Hole 9: Par 5 (587/550/533/469)

Hole 9: Par 5 (587/550/533/469)
While my initial lie on nine was tough, it didn’t come close to the difficulty of my lie on the split-fairway seventeenth. When my eight-iron approach came up a little short, I was horrified to find this…
Hole 17: Par 4 (429/393/357/308)
Fortunately, my recent viewing of the “Bunker Special” with Michael Breed on the Golf Fix taught me how to hit true fried eggs, and I was able to smack this out to the front of the green.
Hole 17: Par 4 (429/393/357/308)
Hawk’s Landing is one of the most well-kept courses I have played in the state of Wisconsin. The greens are probably the fastest I have ever played, and roll absolutely beautifully. The entire course is as green as green can get. I was told by a member who ended up pairing up with me for the back nine that the course’s greenskeeper is probably their biggest asset. That is not a knock on the rest of the course and staff, though, as the property as a whole is very well thought-out and maintained.
Hole 11: Par 4 (442/410/361/327)

Hole 13: Par 3 (189/175/151/104)

Hole 14: Par 4 (325/300/285/254)

Hole 16: Par 3 (239/206/175/154)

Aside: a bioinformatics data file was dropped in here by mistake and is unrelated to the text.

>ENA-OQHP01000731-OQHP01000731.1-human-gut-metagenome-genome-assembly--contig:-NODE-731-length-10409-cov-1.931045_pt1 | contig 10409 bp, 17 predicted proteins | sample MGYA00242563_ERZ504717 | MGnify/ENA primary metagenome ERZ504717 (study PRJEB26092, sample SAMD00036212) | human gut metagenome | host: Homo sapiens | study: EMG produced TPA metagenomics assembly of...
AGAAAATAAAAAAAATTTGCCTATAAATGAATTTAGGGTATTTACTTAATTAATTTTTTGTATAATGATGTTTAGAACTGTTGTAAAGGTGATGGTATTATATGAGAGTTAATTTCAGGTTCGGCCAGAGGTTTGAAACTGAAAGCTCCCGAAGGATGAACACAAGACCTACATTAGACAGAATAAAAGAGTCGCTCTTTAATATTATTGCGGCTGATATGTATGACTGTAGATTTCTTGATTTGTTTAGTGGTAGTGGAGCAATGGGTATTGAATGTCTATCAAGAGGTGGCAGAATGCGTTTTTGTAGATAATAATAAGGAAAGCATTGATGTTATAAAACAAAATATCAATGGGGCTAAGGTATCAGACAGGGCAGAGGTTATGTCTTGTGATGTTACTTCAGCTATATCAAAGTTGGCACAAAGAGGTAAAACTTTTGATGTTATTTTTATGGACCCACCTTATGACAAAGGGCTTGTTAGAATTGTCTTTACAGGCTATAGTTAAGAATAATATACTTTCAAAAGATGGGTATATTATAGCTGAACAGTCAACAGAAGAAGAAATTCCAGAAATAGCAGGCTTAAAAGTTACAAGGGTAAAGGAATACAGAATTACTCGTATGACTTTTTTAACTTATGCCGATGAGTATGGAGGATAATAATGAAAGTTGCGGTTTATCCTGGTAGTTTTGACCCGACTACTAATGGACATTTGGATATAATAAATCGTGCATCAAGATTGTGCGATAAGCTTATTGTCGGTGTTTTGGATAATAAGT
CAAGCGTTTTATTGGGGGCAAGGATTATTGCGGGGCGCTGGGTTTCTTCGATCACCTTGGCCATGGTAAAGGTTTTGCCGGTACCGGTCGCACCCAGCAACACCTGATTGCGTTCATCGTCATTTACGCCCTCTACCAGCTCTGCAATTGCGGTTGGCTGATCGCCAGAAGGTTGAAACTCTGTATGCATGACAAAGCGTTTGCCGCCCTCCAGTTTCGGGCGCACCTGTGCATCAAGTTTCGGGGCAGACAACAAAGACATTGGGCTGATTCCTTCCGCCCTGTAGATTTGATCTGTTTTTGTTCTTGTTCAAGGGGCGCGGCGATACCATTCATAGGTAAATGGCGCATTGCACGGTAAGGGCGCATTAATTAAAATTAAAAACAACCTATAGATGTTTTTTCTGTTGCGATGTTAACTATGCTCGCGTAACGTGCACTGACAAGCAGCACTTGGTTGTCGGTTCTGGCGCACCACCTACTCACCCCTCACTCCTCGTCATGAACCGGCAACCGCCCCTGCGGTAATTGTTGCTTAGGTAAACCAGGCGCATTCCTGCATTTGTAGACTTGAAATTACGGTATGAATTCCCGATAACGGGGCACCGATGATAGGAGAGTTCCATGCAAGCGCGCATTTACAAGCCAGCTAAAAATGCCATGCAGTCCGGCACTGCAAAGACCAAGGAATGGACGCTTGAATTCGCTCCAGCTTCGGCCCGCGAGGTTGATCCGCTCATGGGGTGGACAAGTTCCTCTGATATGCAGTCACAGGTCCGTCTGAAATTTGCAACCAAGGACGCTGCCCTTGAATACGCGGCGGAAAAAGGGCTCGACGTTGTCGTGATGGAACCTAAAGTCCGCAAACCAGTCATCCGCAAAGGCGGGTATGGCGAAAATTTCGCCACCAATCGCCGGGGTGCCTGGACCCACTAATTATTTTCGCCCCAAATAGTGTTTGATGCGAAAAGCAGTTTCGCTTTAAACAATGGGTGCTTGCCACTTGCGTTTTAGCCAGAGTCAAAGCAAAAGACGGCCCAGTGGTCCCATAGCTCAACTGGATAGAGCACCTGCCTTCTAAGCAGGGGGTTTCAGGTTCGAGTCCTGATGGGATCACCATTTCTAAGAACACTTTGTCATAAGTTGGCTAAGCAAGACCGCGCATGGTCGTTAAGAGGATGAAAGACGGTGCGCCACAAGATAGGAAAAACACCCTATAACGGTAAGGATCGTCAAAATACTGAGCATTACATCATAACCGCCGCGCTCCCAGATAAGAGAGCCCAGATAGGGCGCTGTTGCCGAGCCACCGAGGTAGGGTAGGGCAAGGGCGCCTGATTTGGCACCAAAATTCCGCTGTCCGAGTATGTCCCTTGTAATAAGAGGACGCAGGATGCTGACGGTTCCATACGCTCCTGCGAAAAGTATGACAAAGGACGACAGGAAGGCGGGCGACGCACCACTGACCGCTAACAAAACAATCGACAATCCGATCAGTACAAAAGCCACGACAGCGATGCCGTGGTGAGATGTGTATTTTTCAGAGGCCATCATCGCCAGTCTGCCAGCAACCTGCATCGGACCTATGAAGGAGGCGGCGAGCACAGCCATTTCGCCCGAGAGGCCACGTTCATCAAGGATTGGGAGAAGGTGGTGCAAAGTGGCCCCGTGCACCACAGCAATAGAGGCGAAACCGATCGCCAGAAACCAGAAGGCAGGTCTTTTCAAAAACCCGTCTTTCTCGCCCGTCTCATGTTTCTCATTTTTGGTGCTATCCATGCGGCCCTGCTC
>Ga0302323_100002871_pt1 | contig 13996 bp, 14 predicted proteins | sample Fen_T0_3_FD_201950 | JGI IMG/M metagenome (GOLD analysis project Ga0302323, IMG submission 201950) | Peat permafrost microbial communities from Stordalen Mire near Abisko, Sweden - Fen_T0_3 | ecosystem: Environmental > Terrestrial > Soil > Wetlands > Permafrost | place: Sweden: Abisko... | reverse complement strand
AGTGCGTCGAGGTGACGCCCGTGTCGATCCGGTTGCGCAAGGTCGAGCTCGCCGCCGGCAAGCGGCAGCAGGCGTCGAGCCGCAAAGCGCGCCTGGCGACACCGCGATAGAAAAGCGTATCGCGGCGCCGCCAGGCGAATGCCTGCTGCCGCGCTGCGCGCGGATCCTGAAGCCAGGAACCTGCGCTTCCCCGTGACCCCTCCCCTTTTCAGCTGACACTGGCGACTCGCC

Putts that would travel four feet on most nice course’s greens literally went fifteen. It was quite humbling to finish my round here with eight three-putts, and I actually felt like I had a pretty good stroke going.
Hawk’s Landing was a wonderful experience, and I also really enjoyed my time sitting down with Rich and talking about his golf club. His passion for his golf club is evident, as well as in the quality of his course and in talking with their members. If I lived in the Madison area and they have an affordable junior membership, this is certainly a club I would consider joining.

Course Wrap-up:
Location: Madison, WI
Yardage: Maroon-7,227, Black-6,678, Member-6,330, Blue-6,066, White-5,395
Slope/Rating: Maroon-134/74.8, Black-129/72.3, Member-125/70.9 Blue-123/69.6, White-122/71.2
Par: 72
Weekend Rates: $74 (with cart)

3 comments on “Golf Course Review: Hawks Landing

  1. Pingback: Golf Course Review: Hidden Glen at Bentdale Farms | WiscoGolfAddict

  2. Pingback: The Country’s Best Golf Courses… That I’ve Played | WiscoGolfAddict

  3. Pingback: Wisconsin’s Best Public Golf Courses | WiscoSportsAddict